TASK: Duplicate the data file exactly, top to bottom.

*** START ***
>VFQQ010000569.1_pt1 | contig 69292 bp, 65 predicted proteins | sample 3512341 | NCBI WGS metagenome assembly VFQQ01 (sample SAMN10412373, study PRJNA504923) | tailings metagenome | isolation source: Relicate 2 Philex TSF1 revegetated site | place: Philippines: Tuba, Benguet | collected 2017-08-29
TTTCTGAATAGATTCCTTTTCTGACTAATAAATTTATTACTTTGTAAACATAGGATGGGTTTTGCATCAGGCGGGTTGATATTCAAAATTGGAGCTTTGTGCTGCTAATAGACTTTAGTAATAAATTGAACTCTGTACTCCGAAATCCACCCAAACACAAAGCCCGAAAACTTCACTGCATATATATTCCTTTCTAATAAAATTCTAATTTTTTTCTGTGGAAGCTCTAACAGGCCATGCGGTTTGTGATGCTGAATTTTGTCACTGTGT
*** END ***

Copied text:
>VFQQ010000569.1_pt1 | contig 69292 bp, 65 predicted proteins | sample 3512341 | NCBI WGS metagenome assembly VFQQ01 (sample SAMN10412373, study PRJNA504923) | tailings metagenome | isolation source: Relicate 2 Philex TSF1 revegetated site | place: Philippines: Tuba, Benguet | collected 2017-08-29
TTTCTGAATAGATTCCTTTTCTGACTAATAAATTTATTACTTTGTAAACATAGGATGGGTTTTGCATCAGGCGGGTTGATATTCAAAATTGGAGCTTTGTGCTGCTAATAGACTTTAGTAATAAATTGAACTCTGTACTCCGAAATCCACCCAAACACAAAGCCCGAAAACTTCACTGCATATATATTCCTTTCTAATAAAATTCTAATTTTTTTCTGTGGAAGCTCTAACAGGCCATGCGGTTTGTGATGCTGAATTTTGTCACTGTGT